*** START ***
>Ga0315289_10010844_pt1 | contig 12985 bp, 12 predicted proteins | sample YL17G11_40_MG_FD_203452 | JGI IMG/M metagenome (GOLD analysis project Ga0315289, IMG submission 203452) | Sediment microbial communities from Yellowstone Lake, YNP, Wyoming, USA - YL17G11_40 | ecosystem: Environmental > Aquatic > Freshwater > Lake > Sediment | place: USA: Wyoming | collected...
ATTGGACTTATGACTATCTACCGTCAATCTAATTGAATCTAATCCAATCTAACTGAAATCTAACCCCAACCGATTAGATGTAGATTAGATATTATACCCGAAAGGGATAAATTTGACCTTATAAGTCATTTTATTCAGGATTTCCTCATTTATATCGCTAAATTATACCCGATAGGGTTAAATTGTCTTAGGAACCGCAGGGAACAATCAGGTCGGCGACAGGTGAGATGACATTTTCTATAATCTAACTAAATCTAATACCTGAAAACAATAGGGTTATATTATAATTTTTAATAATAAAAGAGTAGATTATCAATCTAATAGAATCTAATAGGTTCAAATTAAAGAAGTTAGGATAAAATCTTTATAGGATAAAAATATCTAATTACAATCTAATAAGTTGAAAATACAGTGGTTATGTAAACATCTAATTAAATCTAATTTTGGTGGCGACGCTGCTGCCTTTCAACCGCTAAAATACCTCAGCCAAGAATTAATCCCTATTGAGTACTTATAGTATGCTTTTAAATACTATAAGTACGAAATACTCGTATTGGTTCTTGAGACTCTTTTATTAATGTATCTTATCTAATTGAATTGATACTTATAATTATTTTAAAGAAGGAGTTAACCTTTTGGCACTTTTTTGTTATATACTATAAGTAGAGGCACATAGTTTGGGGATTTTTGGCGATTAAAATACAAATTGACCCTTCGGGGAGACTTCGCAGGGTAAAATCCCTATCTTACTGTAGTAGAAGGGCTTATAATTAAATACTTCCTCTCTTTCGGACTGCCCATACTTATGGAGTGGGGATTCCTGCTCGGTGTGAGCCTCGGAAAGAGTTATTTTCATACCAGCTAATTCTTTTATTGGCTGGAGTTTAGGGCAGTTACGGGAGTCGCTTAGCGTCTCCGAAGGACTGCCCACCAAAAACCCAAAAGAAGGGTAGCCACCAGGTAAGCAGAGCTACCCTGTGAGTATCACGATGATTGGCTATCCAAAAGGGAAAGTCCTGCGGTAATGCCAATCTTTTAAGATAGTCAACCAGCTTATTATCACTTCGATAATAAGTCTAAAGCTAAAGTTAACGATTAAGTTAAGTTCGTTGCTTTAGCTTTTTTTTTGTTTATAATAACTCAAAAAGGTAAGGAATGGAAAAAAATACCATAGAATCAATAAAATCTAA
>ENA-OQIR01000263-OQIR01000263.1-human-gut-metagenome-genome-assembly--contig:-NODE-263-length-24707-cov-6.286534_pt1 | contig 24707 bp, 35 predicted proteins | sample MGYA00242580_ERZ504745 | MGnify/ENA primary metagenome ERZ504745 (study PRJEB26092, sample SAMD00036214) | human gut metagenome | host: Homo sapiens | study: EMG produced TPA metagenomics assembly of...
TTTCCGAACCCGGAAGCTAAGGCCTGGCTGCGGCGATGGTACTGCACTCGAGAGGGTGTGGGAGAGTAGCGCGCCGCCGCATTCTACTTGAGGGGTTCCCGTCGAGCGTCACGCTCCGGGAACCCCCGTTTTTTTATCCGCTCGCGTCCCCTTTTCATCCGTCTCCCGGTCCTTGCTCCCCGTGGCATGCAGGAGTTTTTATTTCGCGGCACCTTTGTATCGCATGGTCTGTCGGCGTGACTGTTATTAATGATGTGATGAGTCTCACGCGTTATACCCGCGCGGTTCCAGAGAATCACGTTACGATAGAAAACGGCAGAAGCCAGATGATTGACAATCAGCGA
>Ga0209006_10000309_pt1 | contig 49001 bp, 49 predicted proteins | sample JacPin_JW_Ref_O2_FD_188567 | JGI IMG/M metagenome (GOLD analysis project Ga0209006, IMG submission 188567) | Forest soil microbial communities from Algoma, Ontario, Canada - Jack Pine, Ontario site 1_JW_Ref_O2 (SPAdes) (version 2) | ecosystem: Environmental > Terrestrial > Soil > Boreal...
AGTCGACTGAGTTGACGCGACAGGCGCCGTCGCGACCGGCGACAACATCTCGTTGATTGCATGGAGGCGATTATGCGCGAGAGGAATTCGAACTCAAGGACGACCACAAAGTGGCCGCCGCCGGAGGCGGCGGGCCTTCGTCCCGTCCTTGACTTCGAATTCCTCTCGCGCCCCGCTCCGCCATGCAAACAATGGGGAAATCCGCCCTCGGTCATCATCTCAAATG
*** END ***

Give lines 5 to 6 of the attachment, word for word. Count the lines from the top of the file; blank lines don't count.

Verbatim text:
>Ga0209006_10000309_pt1 | contig 49001 bp, 49 predicted proteins | sample JacPin_JW_Ref_O2_FD_188567 | JGI IMG/M metagenome (GOLD analysis project Ga0209006, IMG submission 188567) | Forest soil microbial communities from Algoma, Ontario, Canada - Jack Pine, Ontario site 1_JW_Ref_O2 (SPAdes) (version 2) | ecosystem: Environmental > Terrestrial > Soil > Boreal...
AGTCGACTGAGTTGACGCGACAGGCGCCGTCGCGACCGGCGACAACATCTCGTTGATTGCATGGAGGCGATTATGCGCGAGAGGAATTCGAACTCAAGGACGACCACAAAGTGGCCGCCGCCGGAGGCGGCGGGCCTTCGTCCCGTCCTTGACTTCGAATTCCTCTCGCGCCCCGCTCCGCCATGCAAACAATGGGGAAATCCGCCCTCGGTCATCATCTCAAATG